Self-discovery is central to attaining happiness and emotional self-reliance.
I’ve always felt unusual compared to most others. I’m typically aware of my inner growth as it’s occurring, as opposed to only being able to recognize and acknowledge it retrospectively. I’ve always regarded this as a bonus.
Along these lines, I used to think the most exciting and compelling aspects of getting to know someone, is the discovery process. During this start-up period, we get to learn about their likes and dislikes, and how they’re similar to and different from us (unless you’ve met a Borderline, because a key part of their seduction routine is making you think they have all the same tastes, desires and values You do!).
Finding all the bright, shiny (or tarnished) aspects of a person is as deliciously intriguing as digging up a long-buried treasure that seems to magically convert any thoughts about the future, into “happily ever-after” fantasies.
Across the course of my healing career, my experience of many clients is, they wanna share every detail of their life they think will help me understand them enough to help ‘em recover from their pain. It doesn’t. In fact, it wastes precious session time and client resources.
When a client is engaged in healing work (which is light-years more effective and efficient than psychotherapy), their verbal accounts deter their capacity to heal and emotionally develop. The reason for this is, emotional pain is not stored in a client’s head. It is retained and memorialized by every cell in their body.
Grief, sorrow and depression are bodily sensations. We’re accustomed to having our mind try to make sense of these feelings since we learned vocabulary and could talk to ourselves about ‘em from the age of about two~ but emotional pain is not experienced in our head. It’s in our body’s cellular structure. If you’ve grieved the loss of a beloved animal or person, you can FEEL a hole in your heart that’s such a deep, agonizing rupture, you start to question if you’ll survive it.
But pardon me, I’ve digressed~ so, back to topic: I’ve come to believe that what we love most about meeting someone new, is we get to talk about ourselves. Doesn’t it feel marvelous to apprise another who seems fascinated and views us with eyes that convey they’re intrigued, of who we know ourselves to be? Isn’t it richly satisfying to help them see inside us, and acquaint them with our beliefs, values, tastes, political orientations, talents and abilities? Of course it does!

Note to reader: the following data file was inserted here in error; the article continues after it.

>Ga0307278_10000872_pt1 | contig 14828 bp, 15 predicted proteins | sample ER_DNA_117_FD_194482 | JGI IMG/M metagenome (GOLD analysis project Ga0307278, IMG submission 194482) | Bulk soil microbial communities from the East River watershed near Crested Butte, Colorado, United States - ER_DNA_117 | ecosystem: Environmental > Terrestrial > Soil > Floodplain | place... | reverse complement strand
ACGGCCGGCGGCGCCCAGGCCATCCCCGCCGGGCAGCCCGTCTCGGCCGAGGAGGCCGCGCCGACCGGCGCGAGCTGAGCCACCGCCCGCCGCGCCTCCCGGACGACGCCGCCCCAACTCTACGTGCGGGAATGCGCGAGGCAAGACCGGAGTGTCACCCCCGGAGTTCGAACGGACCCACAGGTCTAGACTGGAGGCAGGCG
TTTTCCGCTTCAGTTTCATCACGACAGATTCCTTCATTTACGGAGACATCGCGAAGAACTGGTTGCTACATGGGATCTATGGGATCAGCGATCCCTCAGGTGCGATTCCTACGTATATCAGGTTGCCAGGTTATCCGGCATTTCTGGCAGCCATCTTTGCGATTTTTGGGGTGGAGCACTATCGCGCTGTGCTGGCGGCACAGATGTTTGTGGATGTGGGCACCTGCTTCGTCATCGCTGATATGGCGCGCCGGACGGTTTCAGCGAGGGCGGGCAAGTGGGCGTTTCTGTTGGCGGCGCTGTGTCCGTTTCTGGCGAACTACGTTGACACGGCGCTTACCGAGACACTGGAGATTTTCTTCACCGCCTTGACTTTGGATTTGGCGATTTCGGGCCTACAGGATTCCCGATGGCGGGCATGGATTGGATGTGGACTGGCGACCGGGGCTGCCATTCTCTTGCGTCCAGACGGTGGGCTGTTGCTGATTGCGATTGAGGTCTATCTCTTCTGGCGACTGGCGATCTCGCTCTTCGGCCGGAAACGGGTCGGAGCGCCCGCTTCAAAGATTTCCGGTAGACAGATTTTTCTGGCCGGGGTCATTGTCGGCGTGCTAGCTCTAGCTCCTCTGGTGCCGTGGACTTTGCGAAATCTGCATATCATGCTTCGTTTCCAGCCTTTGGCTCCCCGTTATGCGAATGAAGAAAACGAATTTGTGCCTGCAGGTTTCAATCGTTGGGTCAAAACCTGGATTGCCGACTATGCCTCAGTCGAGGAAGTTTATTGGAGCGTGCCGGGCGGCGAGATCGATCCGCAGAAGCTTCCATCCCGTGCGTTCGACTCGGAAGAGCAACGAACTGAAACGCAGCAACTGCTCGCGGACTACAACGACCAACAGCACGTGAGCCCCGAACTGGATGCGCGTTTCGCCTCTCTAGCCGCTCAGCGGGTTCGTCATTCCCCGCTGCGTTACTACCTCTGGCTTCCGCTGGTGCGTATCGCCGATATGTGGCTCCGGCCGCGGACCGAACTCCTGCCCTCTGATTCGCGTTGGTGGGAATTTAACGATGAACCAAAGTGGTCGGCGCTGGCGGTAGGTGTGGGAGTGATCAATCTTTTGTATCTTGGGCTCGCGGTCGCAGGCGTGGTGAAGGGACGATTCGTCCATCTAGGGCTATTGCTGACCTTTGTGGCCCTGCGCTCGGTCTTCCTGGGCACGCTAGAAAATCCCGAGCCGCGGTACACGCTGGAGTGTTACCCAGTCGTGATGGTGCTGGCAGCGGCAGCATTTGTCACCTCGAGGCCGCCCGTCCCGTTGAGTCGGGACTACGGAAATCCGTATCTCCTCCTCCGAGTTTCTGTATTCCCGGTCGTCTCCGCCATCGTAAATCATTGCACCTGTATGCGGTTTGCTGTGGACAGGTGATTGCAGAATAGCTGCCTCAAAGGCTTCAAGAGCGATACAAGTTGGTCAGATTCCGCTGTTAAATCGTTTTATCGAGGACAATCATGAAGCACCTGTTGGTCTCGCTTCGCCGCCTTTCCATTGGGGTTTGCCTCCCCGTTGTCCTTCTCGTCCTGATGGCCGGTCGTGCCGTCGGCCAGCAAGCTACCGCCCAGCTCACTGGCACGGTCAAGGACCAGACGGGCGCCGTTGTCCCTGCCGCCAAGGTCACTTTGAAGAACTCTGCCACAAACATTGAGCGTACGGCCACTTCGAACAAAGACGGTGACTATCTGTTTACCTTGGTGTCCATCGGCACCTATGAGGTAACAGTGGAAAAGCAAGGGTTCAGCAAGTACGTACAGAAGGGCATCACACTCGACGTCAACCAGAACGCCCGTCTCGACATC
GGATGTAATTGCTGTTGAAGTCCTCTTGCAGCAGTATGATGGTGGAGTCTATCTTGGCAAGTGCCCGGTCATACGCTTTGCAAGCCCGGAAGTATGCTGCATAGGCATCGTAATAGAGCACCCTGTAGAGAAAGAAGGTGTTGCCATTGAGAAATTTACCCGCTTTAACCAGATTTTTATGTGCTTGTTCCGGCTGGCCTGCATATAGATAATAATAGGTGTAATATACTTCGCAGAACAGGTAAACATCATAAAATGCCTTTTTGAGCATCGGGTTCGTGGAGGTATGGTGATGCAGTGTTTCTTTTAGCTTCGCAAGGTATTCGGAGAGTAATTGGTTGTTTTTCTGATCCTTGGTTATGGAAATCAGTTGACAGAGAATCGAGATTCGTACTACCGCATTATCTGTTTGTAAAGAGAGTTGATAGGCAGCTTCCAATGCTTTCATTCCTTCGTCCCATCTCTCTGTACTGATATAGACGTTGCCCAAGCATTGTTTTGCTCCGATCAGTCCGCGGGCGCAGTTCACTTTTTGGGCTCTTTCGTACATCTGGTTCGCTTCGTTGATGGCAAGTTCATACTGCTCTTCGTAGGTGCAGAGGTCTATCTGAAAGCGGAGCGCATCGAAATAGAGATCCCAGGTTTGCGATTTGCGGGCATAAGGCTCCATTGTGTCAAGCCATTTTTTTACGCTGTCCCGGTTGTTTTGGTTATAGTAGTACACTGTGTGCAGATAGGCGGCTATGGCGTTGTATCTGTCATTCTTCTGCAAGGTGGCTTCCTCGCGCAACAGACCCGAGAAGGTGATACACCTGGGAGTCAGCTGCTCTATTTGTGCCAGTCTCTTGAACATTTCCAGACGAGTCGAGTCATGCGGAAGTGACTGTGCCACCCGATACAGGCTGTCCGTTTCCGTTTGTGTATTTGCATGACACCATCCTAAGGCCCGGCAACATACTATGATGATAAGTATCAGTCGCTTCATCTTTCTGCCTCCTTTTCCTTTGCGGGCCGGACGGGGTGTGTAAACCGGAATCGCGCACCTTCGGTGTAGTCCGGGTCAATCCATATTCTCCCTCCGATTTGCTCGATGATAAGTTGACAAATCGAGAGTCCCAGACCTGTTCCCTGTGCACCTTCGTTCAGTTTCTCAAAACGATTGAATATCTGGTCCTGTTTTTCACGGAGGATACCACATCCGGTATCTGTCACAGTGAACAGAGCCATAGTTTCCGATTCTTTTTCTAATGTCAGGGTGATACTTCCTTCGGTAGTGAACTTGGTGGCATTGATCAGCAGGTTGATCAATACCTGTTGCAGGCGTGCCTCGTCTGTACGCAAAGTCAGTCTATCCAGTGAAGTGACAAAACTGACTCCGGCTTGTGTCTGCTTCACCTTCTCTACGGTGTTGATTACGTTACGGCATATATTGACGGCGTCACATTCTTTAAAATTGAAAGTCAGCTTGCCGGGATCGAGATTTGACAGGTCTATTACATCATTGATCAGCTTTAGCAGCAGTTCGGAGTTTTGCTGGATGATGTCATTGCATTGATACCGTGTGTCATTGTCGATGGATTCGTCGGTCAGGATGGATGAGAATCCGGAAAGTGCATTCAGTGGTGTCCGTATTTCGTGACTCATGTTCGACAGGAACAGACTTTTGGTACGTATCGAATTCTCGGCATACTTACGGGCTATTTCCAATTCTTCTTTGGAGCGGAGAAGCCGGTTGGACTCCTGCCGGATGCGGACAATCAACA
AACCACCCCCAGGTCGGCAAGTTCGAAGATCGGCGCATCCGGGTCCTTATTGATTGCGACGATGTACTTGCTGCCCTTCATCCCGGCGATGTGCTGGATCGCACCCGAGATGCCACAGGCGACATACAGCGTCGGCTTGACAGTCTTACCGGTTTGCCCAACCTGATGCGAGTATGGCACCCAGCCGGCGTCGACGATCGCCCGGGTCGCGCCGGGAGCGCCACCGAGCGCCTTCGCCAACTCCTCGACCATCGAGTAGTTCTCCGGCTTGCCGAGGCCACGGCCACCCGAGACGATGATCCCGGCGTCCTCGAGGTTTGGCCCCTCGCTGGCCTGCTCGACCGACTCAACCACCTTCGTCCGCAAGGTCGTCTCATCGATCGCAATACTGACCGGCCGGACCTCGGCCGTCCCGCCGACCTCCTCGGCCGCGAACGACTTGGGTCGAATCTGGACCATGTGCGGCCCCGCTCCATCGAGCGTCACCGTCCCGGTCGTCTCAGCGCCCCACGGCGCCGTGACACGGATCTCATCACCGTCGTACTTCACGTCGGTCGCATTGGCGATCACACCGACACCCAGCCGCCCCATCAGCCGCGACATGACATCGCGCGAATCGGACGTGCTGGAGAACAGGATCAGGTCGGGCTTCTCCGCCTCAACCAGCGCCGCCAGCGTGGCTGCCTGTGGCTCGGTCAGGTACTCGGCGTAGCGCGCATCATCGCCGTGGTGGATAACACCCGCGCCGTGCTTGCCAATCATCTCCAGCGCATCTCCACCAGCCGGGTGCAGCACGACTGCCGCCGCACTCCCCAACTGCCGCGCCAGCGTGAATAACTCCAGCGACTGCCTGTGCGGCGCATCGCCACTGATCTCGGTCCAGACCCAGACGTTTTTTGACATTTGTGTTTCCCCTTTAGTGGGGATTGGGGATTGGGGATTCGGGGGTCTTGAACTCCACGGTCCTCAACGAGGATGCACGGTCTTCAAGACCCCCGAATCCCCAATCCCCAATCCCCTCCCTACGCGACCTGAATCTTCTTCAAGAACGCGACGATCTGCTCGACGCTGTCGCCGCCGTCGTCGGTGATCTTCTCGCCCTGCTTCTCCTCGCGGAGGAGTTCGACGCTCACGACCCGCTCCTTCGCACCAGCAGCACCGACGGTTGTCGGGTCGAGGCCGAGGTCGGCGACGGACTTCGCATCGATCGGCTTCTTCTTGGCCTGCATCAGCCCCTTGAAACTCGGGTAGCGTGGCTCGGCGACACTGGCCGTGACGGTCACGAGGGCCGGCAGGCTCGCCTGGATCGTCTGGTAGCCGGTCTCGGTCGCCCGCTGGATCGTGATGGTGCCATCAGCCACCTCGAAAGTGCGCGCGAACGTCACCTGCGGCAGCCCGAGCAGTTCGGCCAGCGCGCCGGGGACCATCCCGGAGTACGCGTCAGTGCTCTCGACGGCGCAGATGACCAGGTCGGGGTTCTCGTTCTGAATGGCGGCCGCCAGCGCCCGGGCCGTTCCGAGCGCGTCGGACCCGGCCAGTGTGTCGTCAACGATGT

Don’t we get to fall just a little in love with ourself, under the adoring gaze of an attractive other?? Sure we do~ this is the definition of infatuation, which far too many mistake for “love.” And isn’t this feeling really about how another person helps us feel about US?
Almost all humans love talking about themselves. Who would wanna pass-up this opportunity? I believe it’s this very aspect that makes the process of psychotherapy feel inviting and satisfying. I mean, here’s someone who seems to want to know us deeply~ and apparently never tires of hearing all about what we’re thinking, feeling and doing! Isn’t it wonderful, feeling like we’re THAT important and special to someone~ even though we pay ‘em to listen, and our self-revelations might continue to span decades?
In the early days of my practice as an MFT intern, a couple of clients entered my office, sat down and immediately proceeded to regurgitate every unsolicited chronological detail of their life, up to present. I’d try several times to interrupt, as their barrage of historical detail was never useful for the type of work I was doing, but they babbled on and on, just the same. These were client monologues (a byproduct of narcissism)~ not dialogues. Apparently, they merely sought an audience for their autobiography! It’s important to note, these folks never returned for another session. A blessing in disguise, no doubt.
I’ve had to remind many people about the differences between psychotherapy and recovery work. Nobody can get well, if they’re emotionally underdeveloped. Healing work is Feeling work, which teaches the client how to reconnect with and tolerate long-discarded feelings, so that solid emotional development can occur. Self-worth building tools are adjunctive to healing work, because if ya can’t stop someone from beating-up on themselves 24/7, you can’t be successful in getting them well.
Old habits die hard. The psychotherapy model of “treatment” is, the patient or client goes about their week, engages in self-defeating behaviors, and then recounts it all to their therapist, as if he or she is their Confessor. If a client can’t shift out of this paradigm, there is no hope for them making tangible, lasting change.
MY method, has involved having clients call me the moment they noticed they were feeling bad (empty, flat, anxious, bored, sad, depressed) and letting me help them shrink those feelings in 2 - 3 minutes with self-soothing tools. So, rather than going into their head to spend endless hours applying meaning and reasons to their pain, and analyzing whether they had the right to feel it before acting-out self-destructively, we’d quickly lighten their discomfort. Needless to say, this method was extraordinarily effective in mitigating various addictions.